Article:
The Double, Jesse Eisenberg
Magnolia Pictures "The Double"
"The Double"

While sometimes too obviously clever in its use of symbolic devices, "The Double" sticks to its eccentric ways

"El Mudo"

As a metaphor for responsible citizens silenced by indifferent majority, his vocal restrictions are a touch on-the-nose, but "The Mute" efficiently roots Constantino's experience in loud, talky urban surroundings to reflect his entrapment.

"An Episode in the Life of an Iron Picker"

Danis Tanovic's "An Episode in the Life of an Iron Picker" has plenty to say, but as tragic observations go it's curiously dry.

"The F Word"

Yet despite formidable performances from Daniel Radcliffe and Zoe Kazan as the duo in question, "The F Word" never comes close to realizing the expletive-fueled comedy implied by its title.

"The Fifth Estate"

With so many factors in play and Assange's fate still developing, the idea of an Assange biopic might seem premature. But that's the least problematic issue plaguing Bill Condon's "The Fifth Estate," an uneven, intermittently thoughtful but largely preachy overview of WikiLeaks' rising influence that has less of an issue determining Assange's character than it does with telling a compelling story.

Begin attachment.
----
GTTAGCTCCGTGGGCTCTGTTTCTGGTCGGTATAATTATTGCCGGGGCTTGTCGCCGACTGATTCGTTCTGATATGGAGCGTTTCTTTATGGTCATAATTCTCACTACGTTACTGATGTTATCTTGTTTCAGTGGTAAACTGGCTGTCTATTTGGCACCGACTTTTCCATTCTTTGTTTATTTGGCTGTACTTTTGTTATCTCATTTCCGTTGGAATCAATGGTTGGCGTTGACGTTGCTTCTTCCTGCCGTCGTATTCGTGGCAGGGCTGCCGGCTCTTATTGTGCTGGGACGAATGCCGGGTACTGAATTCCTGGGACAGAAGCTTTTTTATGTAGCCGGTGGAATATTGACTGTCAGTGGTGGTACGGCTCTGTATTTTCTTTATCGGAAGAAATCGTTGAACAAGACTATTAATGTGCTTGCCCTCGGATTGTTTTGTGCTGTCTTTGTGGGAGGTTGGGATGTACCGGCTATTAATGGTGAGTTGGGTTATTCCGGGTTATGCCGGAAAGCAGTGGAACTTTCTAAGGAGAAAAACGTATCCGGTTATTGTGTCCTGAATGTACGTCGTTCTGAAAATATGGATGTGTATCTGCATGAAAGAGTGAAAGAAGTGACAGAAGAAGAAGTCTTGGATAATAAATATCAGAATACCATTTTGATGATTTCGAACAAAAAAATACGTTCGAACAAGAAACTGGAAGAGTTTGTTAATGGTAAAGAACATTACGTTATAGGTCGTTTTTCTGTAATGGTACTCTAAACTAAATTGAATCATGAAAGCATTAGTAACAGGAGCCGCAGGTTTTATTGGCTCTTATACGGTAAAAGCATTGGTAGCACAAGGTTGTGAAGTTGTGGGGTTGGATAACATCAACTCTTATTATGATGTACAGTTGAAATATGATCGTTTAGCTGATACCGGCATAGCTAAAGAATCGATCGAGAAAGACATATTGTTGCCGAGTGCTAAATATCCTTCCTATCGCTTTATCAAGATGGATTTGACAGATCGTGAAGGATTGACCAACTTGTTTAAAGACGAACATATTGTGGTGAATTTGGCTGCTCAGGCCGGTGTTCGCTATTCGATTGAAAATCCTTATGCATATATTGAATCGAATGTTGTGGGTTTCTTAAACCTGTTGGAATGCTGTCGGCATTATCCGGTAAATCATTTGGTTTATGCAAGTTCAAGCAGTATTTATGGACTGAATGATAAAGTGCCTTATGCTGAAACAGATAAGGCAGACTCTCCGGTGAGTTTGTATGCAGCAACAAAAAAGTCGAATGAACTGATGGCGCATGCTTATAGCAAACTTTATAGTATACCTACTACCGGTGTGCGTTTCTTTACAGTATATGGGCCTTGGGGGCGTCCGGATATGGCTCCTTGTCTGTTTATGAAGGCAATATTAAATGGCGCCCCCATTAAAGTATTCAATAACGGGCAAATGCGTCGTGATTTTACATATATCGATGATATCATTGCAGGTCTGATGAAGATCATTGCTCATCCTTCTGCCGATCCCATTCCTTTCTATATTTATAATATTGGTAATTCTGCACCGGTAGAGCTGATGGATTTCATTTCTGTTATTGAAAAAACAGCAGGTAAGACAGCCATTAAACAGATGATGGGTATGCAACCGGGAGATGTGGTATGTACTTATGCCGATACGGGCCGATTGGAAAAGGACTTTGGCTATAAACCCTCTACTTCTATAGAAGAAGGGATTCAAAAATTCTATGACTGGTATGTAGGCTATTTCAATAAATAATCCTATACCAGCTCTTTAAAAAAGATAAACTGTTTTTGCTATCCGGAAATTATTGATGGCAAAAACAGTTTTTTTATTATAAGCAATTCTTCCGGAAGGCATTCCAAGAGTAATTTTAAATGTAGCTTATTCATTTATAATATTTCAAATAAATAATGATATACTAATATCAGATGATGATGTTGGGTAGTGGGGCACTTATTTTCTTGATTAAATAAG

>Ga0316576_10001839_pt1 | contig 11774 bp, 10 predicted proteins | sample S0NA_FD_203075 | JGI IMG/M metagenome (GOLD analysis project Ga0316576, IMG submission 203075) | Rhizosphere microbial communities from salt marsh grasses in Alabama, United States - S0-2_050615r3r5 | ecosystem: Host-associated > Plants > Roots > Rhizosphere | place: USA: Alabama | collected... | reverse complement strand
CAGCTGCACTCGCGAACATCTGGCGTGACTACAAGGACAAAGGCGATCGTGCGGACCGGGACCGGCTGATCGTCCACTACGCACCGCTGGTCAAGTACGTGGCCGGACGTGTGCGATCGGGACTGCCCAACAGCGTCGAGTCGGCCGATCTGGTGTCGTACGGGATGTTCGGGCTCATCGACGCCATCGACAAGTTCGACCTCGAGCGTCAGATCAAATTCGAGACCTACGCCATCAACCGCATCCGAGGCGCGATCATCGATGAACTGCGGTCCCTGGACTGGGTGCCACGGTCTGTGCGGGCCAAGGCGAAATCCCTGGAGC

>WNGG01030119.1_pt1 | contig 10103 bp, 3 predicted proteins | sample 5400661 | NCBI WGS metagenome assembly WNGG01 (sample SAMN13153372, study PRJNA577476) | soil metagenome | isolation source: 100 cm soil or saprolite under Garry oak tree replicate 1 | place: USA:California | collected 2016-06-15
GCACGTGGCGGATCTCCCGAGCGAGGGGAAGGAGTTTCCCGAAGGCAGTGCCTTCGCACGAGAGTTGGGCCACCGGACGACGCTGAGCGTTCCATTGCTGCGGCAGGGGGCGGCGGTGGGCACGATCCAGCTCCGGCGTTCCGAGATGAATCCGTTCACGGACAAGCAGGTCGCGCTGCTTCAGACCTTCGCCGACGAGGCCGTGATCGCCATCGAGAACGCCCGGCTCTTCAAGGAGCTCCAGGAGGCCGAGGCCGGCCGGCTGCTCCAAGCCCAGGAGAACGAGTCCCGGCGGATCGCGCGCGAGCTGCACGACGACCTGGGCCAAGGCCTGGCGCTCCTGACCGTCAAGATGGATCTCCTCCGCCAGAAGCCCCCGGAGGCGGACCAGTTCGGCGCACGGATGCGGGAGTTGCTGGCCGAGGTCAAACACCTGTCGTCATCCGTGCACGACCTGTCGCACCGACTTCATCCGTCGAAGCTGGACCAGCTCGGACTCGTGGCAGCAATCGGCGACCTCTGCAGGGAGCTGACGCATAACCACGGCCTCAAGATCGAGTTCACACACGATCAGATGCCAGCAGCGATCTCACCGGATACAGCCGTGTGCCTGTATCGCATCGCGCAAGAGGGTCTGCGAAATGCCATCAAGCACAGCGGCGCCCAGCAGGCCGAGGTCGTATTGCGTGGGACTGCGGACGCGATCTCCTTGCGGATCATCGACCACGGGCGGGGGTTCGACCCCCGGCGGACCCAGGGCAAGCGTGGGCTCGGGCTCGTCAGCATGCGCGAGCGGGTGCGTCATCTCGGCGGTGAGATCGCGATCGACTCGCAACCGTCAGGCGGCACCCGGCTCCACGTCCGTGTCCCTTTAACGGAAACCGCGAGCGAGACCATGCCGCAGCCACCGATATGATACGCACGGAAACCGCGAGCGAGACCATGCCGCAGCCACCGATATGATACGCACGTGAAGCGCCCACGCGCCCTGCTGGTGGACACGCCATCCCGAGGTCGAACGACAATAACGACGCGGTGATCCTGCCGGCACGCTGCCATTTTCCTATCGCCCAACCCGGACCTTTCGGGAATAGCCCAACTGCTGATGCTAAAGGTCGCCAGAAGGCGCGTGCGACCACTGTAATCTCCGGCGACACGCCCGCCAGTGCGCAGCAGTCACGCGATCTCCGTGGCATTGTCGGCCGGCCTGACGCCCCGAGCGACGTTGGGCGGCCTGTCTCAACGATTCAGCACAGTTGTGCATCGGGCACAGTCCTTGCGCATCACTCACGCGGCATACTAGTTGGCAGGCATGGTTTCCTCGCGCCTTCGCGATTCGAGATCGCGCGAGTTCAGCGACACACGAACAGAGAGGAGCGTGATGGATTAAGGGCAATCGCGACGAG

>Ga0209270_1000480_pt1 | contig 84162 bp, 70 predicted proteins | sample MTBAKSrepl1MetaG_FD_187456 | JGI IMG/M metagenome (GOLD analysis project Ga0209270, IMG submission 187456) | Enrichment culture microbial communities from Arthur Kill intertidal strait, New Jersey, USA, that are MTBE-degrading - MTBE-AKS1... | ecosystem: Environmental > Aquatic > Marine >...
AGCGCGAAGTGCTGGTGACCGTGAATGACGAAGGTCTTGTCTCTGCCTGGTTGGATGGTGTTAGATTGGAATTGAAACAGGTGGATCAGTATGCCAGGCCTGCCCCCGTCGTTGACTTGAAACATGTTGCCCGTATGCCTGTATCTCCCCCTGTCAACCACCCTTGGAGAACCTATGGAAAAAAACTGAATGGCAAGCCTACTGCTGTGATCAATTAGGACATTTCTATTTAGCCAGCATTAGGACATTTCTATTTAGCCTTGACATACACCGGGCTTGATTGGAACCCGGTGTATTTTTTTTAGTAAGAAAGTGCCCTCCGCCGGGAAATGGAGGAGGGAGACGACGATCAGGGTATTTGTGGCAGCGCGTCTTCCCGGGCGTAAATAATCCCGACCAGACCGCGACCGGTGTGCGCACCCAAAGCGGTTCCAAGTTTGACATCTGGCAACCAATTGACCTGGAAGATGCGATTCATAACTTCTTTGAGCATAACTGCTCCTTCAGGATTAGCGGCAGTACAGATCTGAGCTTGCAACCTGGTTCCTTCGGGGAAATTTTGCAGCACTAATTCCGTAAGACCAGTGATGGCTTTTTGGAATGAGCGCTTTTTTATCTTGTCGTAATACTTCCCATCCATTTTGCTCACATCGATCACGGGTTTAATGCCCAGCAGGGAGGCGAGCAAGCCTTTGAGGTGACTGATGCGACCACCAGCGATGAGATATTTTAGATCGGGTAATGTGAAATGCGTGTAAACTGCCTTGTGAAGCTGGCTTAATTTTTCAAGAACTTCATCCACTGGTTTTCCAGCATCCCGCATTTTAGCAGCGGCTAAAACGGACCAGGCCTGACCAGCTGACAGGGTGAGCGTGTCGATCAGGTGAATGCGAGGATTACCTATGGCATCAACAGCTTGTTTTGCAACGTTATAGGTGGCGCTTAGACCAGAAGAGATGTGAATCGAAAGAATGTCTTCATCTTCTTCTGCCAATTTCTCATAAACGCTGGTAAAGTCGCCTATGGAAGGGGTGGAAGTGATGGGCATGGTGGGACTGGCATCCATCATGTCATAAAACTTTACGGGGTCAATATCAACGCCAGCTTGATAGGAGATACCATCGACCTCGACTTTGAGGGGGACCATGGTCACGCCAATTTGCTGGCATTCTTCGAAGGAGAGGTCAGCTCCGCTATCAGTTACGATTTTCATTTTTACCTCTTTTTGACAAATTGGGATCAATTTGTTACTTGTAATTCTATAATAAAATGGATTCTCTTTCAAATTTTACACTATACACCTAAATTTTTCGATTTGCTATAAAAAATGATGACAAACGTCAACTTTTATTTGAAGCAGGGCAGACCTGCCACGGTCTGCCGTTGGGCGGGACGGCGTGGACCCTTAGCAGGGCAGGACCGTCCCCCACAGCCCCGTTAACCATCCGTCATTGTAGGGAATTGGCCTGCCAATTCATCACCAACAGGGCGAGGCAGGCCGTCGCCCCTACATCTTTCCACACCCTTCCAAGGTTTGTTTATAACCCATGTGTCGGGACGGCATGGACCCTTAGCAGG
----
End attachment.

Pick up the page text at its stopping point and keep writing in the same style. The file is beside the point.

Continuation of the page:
By conveying Gloria's alienation so effectively, the movie taps into a greater generational anxiety that imbues the character with metaphorical value.


Cuarón, always one eager to tinker with film form, here has taken on the role of an Imagineer-like visionary, crafting a cinematic rollercoaster that's both visceral and dreamlike in its capacity pull viewers into a queasy encounter with the realistic perils of space.

"Green Inferno"

Unfortunately, the unbridled shock value isn't matched by a similar investment in other ingredients that might have made this low rent B-movie worthwhile. 


Predominantly a failure of tone, "Horns" has plenty of admirable traits and yet dooms itself from the outset.

"The Invisible Woman"

Though suffering from dry patches and a fairly mannered approach, "The Invisible Woman" eventually makes its way to a powerful final third documenting an ultimately tragic romance in deeply felt terms.


If "Joe" marks a new beginning for some of its characters, the same description applies to its director and star.